When we’re in a relationship, “doing the right thing” can become a complicated equation. Perhaps we’re trying to decide if we should stay or go, how honestly to express to a partner what we want, or making a determination to speak up about sex, money, or marriage.
When people love us, rely on us, expect things of us; when those expectations clash with what we want, we may be faced with a deep dive into moral ambiguity. There is no clear “right path” that would suit all involved. Either we sacrifice something we want, or we require that others do.
It’s easy to see how discussions of everyday morality aren’t cut and dry. Yet choices are — or should be — influenced by their impact on others.
That’s a simplistic statement of my own beliefs of course, and for the moment let’s eliminate scenarios in which we are legitimately in an adversarial position — sitting at the negotiating table, brainstorming to beat the competition, or fighting it out in a courtroom on a make-or-break case.
Let me be clear. We cross lines in these scenarios as well; then we argue the acceptability of “bending the truth” or bluffing or outright lying.
We Want What We Want, So We Blur Boundaries
Sticking to the relationship realm and significant personal decisions, aren’t we more judgmental of others — bending the rules for ourselves when we really want something?
In relationships, it seems to me we ought to give weight to the emotional, logistical, professional and related impacts to those close to us in our decision-making. And yes, how much we sacrifice in a relationship is a difficult question. How much we should be expected to sacrifice, likewise. There is no “right answer” as to the circumstances under which we will feel compelled to set aside our own wants (and even needs), not to mention aspects of who we are.
Here is an example that I suspect is common. Let’s say we have two adults both of whom are invested in their professions. They have children, so any mutual decisions need to include their best interests. One spouse is offered a position in another part of the country and it is a major step up. He wants to take it, he’s excited about it, and he points out advantages to the kids (better schools, better neighborhood).
She realizes that not only does this mean giving up her job, but with it — financial independence, the ease of established childcare routines, proximity to her aging mother to whom she also feels understandable obligations.
They’re doing fine financially now — they scrimp a little and hold off on big ticket items like most of us — but there is no pressing need for this move except that it is an opportunity he wants, and he wants it a great deal.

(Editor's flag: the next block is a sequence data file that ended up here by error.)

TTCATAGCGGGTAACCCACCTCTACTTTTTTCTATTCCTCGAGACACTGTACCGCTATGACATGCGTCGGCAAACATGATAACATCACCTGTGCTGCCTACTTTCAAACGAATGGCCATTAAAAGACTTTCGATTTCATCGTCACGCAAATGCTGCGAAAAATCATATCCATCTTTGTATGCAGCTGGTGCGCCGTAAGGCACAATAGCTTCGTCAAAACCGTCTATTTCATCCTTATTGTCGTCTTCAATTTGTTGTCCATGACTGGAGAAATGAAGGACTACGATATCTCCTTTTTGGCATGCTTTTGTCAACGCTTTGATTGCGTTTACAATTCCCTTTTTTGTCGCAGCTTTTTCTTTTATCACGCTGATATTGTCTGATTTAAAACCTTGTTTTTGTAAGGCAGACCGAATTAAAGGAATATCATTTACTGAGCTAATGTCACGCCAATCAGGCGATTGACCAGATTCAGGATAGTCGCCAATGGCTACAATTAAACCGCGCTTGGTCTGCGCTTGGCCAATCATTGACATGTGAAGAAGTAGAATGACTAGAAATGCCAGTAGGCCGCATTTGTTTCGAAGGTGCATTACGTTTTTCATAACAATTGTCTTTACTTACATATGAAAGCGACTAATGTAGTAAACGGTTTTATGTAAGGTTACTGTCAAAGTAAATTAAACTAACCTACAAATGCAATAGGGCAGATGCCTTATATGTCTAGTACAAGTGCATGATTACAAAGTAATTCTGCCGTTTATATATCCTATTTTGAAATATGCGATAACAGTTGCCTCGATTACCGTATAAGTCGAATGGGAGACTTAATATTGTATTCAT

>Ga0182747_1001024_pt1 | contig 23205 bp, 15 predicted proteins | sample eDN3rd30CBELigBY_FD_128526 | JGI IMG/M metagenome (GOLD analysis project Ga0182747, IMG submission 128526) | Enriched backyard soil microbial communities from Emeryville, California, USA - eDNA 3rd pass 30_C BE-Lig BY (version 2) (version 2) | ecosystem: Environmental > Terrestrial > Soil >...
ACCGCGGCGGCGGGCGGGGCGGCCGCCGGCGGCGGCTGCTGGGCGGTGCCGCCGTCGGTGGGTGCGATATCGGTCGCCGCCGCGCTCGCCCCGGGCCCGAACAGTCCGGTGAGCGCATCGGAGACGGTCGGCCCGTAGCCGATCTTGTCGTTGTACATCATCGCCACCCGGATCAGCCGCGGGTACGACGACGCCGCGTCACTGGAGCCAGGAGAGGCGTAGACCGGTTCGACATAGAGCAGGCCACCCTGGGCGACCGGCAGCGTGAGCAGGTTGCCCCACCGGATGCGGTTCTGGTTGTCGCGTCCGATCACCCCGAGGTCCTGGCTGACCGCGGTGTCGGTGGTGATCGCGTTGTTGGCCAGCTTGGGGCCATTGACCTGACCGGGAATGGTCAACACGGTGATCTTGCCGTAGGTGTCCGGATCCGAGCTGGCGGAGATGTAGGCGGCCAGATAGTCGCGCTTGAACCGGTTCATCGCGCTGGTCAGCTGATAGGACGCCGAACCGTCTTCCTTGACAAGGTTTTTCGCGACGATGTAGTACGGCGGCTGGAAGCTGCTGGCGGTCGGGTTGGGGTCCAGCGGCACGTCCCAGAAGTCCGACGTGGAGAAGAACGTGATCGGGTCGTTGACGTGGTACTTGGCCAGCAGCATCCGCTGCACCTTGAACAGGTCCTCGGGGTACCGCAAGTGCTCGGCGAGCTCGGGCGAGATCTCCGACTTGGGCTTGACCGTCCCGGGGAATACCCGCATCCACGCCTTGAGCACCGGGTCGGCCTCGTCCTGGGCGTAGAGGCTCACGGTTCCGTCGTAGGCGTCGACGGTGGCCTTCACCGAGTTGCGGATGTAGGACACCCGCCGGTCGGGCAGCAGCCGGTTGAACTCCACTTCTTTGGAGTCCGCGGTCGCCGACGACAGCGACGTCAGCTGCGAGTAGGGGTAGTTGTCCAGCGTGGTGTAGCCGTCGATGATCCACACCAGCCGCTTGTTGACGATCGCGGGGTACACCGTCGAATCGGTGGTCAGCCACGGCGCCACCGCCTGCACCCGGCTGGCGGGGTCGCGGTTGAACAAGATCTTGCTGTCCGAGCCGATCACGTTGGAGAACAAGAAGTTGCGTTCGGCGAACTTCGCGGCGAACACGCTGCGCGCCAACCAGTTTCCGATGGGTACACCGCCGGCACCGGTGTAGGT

The crux of the matter is this: his wants versus her wants, and her desire to see him happy. Thoughts of a “rebirth” of their relationship may also come into play. As for the children — let’s place them at a young enough age to minimize relocation impacts.
What is the “right” answer?
Compromise May Be Harder Than We Think
A reasonable solution might be to discuss and find ways to implement a “congruent career strategy” rather than the more traditional view of women’s work. However, most of us who have been married or living with someone as a dual career couple (with kids) know that this can be a challenge to achieve.
The conventional answer? He will make more money in the long run, her focus is more on the children anyway; she moves, the family moves, and if she has no professional opportunities in the new location, she will throw herself into full-time mothering with the same determination as she did her job. (We’ll debate the societal merits of that one another day.)
If she’s fortunate, she will create a group of new friends, discover new interests or an entrepreneurial venture to her liking, and her partner will do what he can to encourage and support her choices in the new location. But what if this optimistic outcome never takes place?
What if she lives her job, lives their current community, and doesn’t want to give it all up?
In reality, won’t the relationship suffer? Will she have sacrificed too much? How much sacrifice in a relationship is normal?
Perhaps the relationship will indeed improve because he’s happier in this new job. Perhaps she will resent him for what she gave up, which will weaken their bond. Perhaps the scenario is tweaked such that it isn’t a good relationship, yet he still wants or expects that she make these sacrifices. The status quo when you’re in an empty marriage is one thing; additional expectations with nothing in return is quite another story.